LISC supports a national network of nearly 80 Financial Opportunity Centers in 30 cities. Financial Opportunity Centers (FOCs) focus on the financial bottom line for low-to- moderate income individuals. This means changing people’s financial behavior in a way that encourages them to make a long-term commitment to increasing income, decreasing expenses and acquiring assets.
The FOC model involves integrated services delivery (ISD) of three “core” services:
The Financial Opportunity Center model is not a distinct program or organizational entity, but rather, a new way for agencies to conceptualize and approach their work. As such, the model is deployed within the existing infrastructure of established, community-based institutions that have a track record of providing at least one of the three core services (and, in the case of most Centers, a multitude of other social, financial or educational services).
In LISC’s experience, neighborhood-based organizations have the advantages of convenience, familiarity, accessibility and cultural competency. They offer the trust and credibility that are crucial to establishing productive, long-term relationships with community residents. Across the country, a wide spectrum of neighborhood-based nonprofits—workforce agencies, faith-based organizations, Community Action Agencies, multi-service providers, housing counseling groups, prisoner re-entry programs and community colleges—have incorporated the Financial Opportunity Center model into their programming.
Financial Opportunity Centers are based on the Center for Working Families model originally developed and promoted by the Annie E. Casey Foundation. LISC’s Chicago field office was an early adopter of this approach, having supported several community-based organizations in 2005.
LISC created its Family Income and Wealth Building program to expand this model nationally. Under the name Financial Opportunity Centers, LISC brought the CWF integrated services model to Indianapolis and Detroit; in 2010 a grant from the federal Social Innovation Fund allowed LISC to expand to 47 Financial Opportunity Centers in 10 markets. (In several LISC cities that were early adopters of the model, the Centers are still known locally as CWFs, though they are part of the FOC network and Financial Opportunity Centers is the national LISC “brand.”)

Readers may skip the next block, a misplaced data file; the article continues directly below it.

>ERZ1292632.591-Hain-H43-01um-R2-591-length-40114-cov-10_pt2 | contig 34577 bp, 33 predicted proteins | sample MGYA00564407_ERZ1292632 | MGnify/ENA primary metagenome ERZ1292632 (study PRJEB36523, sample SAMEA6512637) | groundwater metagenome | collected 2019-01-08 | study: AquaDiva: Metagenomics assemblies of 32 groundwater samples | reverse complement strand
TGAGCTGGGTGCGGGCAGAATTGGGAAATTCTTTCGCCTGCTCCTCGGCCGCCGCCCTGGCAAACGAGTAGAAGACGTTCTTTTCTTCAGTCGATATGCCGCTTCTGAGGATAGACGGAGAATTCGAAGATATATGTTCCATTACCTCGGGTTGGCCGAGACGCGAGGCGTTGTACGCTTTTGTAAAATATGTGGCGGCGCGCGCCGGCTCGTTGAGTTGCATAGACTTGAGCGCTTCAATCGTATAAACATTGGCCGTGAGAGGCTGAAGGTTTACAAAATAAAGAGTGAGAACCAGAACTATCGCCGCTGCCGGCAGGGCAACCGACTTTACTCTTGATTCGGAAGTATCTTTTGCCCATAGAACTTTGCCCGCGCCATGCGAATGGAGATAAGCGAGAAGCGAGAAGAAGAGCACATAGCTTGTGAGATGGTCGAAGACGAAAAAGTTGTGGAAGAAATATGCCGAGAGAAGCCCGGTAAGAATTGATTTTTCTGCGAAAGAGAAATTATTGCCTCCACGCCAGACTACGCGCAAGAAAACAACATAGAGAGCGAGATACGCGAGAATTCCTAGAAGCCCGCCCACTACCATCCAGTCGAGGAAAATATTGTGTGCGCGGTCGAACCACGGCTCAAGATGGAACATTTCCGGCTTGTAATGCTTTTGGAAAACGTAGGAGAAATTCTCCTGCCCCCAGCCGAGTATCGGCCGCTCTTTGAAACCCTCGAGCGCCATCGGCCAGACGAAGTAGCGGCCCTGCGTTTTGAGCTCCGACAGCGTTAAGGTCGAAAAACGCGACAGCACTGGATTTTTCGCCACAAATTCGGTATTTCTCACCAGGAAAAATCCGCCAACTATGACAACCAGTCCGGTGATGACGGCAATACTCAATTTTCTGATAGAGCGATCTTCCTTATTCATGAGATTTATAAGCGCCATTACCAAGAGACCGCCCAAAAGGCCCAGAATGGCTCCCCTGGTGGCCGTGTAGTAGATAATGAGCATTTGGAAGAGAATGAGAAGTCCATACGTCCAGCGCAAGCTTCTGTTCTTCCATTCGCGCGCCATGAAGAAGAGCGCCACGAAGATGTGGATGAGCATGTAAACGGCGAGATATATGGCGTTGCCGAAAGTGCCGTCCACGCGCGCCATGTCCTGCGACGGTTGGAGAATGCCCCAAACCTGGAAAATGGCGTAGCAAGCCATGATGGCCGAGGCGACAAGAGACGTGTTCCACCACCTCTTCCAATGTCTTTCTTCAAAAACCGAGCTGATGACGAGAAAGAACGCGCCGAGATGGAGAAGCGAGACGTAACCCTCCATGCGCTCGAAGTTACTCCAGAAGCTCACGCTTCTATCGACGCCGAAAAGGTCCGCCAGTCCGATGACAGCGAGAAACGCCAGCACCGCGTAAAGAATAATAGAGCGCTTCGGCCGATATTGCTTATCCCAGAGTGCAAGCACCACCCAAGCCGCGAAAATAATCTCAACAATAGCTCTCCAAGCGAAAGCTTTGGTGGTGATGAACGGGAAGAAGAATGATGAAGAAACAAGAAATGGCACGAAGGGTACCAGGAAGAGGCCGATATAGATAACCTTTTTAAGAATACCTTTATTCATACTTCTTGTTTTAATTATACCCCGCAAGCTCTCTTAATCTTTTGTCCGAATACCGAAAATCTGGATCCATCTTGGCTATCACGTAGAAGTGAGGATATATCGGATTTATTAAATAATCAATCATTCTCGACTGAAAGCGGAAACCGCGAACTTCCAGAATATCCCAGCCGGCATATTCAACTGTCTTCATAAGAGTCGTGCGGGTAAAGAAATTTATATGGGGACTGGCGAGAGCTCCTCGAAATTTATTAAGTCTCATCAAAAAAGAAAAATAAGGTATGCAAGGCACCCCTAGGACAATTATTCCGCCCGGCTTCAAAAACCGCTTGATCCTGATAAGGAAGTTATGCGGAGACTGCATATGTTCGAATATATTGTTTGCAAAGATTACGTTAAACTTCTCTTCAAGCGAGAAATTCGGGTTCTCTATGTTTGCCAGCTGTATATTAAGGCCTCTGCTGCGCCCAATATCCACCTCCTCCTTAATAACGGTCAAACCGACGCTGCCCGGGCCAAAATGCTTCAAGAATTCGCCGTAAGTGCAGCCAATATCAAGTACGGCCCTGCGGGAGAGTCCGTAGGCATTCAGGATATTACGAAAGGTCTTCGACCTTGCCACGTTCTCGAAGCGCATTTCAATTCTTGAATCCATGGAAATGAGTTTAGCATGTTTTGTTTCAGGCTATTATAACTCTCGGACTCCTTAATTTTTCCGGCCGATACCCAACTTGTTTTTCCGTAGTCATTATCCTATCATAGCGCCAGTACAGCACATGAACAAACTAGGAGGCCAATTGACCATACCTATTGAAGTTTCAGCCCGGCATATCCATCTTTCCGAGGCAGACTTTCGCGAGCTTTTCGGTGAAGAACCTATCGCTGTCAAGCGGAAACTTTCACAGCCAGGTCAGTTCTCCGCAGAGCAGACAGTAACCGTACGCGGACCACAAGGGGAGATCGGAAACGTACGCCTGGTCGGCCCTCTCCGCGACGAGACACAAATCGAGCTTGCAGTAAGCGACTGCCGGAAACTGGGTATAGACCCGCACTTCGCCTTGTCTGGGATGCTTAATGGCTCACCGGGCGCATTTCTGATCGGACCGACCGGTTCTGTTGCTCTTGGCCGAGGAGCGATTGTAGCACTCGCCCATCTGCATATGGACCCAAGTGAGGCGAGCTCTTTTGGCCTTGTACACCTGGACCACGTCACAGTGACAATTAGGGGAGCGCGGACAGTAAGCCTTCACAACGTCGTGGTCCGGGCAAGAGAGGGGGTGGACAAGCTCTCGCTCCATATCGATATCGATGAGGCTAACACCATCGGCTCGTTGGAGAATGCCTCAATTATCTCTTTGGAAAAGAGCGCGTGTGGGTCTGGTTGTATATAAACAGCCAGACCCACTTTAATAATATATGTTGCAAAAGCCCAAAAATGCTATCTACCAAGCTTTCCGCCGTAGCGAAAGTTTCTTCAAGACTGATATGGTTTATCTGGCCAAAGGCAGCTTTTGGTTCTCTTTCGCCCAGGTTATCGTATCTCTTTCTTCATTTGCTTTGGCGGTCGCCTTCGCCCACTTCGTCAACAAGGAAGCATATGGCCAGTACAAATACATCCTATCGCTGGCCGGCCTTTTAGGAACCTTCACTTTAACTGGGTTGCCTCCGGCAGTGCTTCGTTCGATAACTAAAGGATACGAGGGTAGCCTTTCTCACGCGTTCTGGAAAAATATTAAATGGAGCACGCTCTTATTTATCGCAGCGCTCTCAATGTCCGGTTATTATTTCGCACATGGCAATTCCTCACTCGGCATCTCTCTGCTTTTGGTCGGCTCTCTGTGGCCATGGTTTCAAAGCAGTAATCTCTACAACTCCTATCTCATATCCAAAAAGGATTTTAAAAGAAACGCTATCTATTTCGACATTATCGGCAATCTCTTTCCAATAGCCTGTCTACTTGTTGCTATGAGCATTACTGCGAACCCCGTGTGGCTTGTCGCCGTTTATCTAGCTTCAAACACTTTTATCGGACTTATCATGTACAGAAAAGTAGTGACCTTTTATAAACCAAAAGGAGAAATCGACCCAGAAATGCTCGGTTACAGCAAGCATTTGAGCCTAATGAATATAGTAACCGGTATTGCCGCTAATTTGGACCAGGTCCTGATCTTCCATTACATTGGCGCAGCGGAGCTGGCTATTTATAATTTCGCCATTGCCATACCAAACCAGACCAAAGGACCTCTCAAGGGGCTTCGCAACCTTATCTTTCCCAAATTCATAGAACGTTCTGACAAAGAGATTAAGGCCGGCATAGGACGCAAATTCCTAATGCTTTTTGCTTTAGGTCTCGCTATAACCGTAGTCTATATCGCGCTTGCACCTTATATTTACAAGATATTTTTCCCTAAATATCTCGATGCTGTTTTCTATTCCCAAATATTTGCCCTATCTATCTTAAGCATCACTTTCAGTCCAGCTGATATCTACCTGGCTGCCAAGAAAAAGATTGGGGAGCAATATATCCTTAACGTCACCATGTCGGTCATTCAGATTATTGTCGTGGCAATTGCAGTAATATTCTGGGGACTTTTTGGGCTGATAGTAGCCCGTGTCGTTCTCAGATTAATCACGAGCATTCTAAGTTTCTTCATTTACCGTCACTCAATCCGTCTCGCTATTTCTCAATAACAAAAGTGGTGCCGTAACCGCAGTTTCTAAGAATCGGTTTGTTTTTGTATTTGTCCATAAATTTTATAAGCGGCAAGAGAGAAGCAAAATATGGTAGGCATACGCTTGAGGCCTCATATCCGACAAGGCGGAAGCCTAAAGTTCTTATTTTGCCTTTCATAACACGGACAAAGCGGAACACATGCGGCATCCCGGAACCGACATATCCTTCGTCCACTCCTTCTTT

LISC is dedicated to helping community residents transform distressed neighborhoods into healthy and sustainable communities of choice and opportunity — good places to work, do business and raise children. LISC mobilizes corporate, government and philanthropic support to provide local community development organizations with loans, grants and equity investments; local, statewide and national policy support; and technical and management assistance.
LISC is a national organization with a community focus. Our program staff are based in the cities and rural areas where LISC-supported community development takes shape. In collaboration with local community development groups, LISC staff help identify priorities and challenges, delivering the most appropriate support to meet local needs.
LISC is Building Sustainable Communities by achieving five goals:
Evaluation of 34 months of outcomes for 40,000 Financial Opportunity Center clients—nearly all of whom were in the bottom 20 percent of the nation’s household incomes—shows a direct relationship between the number and type of services and clients’ ability to grow their earnings and secure their finances. This 2015 report by LISC shows that 76 percent of FOC clients increased their net income, more than half increased their net worth, and 60 percent either increased their credit score or acquired a credit score.
This one-page PDF gives the basic facts about the FOC model and approach. Useful for a handout to explain the program to anyone who is interested.
This paper briefly highlights key design and operational elements of the Financial Opportunity Center model, based on the experience of LISC’s initial network in Chicago, as well as national expansion of the network over the past eight years.
This four-page PDF gives an overview of the history of LISC’s FOC program, an overview of the goals of a FOC center and the network of FOC that has been growing around the country.